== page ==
Say I have this:
// different things you can do var CAN_EAT = 1, CAN_SLEEP = 2, CAN_PLAY = 4, CAN_DANCE = 8, CAN_SWIM = 16, CAN_RUN = 32, CAN_JUMP = 64, CAN_FLY = 128, CAN_KILL = 256, CAN_BE_JESUS = Math.pow(2, 70); // the permissions that I have var MY_PERMS = CAN_EAT | CAN_SLEEP | CAN_PLAY | CAN_BE_JESUS; // can I eat? if(MY_PERMS & CAN_EAT) alert('You can eat!'); /* RUNS */ // can I sleep? if(MY_PERMS & CAN_SLEEP) alert('You can sleep!'); /* RUNS */ // can I play? if(MY_PERMS & CAN_PLAY) alert('You can play!'); /* RUNS */ // can I be jesus? if(MY_PERMS & CAN_BE_JESUS) alert('You can be jesus!'); /* WONT RUN */
Then if I run it, it will print out that I can eat, sleep and play. It will not print out that I can be jesus, because that number is 2^70. If I make the number 2^31 then it will work (I'm on a 64bit machine but must be running Chrome in 32bit mode when I ran the above example).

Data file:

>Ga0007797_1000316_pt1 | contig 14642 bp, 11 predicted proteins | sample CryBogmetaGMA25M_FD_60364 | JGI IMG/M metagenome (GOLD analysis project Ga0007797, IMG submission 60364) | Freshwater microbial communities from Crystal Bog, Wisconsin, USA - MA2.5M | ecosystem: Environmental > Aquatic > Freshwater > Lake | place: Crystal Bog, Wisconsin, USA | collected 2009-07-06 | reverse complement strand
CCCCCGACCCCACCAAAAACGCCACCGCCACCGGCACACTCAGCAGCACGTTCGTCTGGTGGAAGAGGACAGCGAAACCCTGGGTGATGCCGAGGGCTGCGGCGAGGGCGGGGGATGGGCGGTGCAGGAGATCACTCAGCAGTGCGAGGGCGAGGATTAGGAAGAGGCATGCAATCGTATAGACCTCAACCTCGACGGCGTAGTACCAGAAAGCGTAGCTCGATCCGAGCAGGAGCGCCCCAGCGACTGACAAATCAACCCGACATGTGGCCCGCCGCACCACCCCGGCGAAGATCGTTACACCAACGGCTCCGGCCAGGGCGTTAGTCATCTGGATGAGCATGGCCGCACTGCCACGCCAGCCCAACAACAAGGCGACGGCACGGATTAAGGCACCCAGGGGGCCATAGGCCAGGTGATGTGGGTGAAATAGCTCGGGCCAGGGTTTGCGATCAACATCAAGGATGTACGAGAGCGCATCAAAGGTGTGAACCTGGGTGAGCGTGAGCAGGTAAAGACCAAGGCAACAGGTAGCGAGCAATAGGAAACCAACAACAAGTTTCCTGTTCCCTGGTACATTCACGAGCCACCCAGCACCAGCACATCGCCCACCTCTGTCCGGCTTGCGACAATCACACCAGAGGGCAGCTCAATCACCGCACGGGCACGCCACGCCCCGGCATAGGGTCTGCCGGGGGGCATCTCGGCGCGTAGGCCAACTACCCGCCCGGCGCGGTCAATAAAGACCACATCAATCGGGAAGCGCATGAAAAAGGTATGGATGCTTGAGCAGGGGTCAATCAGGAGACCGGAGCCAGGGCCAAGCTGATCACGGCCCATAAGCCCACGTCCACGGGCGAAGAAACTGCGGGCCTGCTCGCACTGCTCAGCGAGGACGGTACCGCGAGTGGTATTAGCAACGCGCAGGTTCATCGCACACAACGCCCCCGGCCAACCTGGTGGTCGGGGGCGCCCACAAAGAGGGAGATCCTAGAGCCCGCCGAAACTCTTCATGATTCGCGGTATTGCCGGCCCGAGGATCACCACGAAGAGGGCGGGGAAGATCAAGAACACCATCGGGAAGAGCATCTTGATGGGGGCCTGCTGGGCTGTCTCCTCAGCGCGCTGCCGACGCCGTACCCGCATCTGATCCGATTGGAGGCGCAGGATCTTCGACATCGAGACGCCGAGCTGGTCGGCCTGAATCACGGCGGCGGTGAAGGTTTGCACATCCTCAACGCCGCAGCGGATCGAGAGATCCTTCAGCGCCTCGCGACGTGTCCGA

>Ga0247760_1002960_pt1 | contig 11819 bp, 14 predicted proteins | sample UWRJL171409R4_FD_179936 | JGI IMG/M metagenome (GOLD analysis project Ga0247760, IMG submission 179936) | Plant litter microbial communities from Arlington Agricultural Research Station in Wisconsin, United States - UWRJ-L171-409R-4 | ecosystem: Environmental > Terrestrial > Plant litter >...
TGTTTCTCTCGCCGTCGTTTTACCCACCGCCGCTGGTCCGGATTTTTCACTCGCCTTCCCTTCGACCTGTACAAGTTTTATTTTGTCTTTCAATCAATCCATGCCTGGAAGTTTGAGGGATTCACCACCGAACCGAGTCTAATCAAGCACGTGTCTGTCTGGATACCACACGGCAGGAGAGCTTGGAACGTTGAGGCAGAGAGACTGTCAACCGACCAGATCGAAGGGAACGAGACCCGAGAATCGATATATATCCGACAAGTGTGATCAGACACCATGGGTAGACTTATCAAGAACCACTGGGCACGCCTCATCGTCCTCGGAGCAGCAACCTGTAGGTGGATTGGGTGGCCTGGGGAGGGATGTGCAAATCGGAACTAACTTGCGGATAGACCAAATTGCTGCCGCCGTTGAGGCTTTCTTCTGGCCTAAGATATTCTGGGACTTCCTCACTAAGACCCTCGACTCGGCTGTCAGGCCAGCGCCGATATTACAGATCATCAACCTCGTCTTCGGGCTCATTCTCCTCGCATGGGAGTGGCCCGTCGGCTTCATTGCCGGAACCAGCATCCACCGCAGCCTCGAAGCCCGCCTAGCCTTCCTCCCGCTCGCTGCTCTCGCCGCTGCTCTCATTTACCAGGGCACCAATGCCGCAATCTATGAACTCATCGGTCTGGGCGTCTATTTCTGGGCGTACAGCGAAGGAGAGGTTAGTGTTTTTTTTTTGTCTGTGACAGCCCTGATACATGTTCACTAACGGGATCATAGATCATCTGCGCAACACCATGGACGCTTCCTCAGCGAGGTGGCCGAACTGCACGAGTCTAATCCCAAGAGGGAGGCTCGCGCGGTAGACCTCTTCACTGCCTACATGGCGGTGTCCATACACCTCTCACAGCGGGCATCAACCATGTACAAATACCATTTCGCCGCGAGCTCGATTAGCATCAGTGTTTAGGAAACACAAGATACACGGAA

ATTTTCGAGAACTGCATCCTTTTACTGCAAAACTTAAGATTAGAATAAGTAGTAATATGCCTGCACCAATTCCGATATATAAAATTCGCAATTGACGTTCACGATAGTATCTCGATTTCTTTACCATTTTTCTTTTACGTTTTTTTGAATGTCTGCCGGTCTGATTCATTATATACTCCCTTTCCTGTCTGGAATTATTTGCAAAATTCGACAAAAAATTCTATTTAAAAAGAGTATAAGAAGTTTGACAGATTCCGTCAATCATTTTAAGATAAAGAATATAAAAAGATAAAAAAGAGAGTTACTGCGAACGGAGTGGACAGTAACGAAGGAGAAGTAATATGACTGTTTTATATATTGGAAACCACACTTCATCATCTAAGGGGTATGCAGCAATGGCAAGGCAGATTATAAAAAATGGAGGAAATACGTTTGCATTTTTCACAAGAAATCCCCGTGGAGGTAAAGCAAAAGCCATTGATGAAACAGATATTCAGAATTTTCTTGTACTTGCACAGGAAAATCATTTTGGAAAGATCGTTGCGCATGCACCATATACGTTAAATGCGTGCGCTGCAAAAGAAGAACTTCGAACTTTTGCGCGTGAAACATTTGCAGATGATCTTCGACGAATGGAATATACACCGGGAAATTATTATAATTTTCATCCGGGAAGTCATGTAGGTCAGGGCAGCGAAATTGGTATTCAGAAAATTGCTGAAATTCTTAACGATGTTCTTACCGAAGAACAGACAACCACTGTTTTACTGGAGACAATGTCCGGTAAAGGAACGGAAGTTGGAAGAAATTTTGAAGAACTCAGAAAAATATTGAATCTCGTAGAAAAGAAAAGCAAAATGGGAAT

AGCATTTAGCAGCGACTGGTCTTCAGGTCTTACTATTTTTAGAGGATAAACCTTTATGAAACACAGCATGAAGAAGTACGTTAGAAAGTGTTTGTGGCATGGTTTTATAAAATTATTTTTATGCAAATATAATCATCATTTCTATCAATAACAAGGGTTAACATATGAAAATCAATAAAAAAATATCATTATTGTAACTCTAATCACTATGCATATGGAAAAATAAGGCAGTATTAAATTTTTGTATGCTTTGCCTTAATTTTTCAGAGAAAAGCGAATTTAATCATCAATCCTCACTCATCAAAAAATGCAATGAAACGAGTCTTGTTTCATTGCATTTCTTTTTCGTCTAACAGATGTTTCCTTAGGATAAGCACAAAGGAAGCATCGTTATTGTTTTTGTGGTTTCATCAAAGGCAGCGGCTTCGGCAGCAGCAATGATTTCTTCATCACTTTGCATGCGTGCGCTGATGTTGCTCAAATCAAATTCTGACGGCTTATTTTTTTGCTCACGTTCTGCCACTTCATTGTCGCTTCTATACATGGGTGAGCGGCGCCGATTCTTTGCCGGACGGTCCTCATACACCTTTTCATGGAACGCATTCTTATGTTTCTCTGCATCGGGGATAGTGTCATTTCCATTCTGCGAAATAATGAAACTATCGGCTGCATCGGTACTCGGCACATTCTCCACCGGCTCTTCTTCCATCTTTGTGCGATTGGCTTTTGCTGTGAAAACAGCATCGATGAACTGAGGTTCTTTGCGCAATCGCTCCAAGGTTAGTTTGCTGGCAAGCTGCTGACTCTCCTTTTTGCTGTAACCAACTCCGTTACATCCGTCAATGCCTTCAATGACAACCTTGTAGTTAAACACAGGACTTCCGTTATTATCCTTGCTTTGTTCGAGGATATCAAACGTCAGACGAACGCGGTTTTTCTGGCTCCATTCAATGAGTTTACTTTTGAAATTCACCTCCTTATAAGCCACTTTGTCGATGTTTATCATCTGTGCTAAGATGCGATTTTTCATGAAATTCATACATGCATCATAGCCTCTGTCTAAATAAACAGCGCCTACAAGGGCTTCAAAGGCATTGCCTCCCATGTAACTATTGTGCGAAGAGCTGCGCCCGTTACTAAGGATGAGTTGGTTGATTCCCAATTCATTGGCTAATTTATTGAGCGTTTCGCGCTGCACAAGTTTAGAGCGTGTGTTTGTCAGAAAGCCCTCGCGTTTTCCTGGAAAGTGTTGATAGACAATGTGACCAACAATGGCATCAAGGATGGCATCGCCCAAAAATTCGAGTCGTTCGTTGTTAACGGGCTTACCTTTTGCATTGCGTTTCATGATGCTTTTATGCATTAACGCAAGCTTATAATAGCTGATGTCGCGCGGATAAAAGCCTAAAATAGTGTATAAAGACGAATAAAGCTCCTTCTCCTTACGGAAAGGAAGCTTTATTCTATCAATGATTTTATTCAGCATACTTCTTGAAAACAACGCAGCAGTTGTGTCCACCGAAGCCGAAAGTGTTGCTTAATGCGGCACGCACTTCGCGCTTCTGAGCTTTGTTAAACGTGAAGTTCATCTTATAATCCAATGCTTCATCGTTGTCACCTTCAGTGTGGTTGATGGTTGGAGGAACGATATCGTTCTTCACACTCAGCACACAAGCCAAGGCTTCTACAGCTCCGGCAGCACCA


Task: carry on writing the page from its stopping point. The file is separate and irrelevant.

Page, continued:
I face this problem in PHP all the time as well, when dealing with bitwise operators. Often I can work the scenario I'm in to make it so having a maximum of 31 or 63 things in my list isn't a big deal, but sometimes I need to have much more than that. Is there any way around this limitation? Bitwise operators are so speedy, and convenient.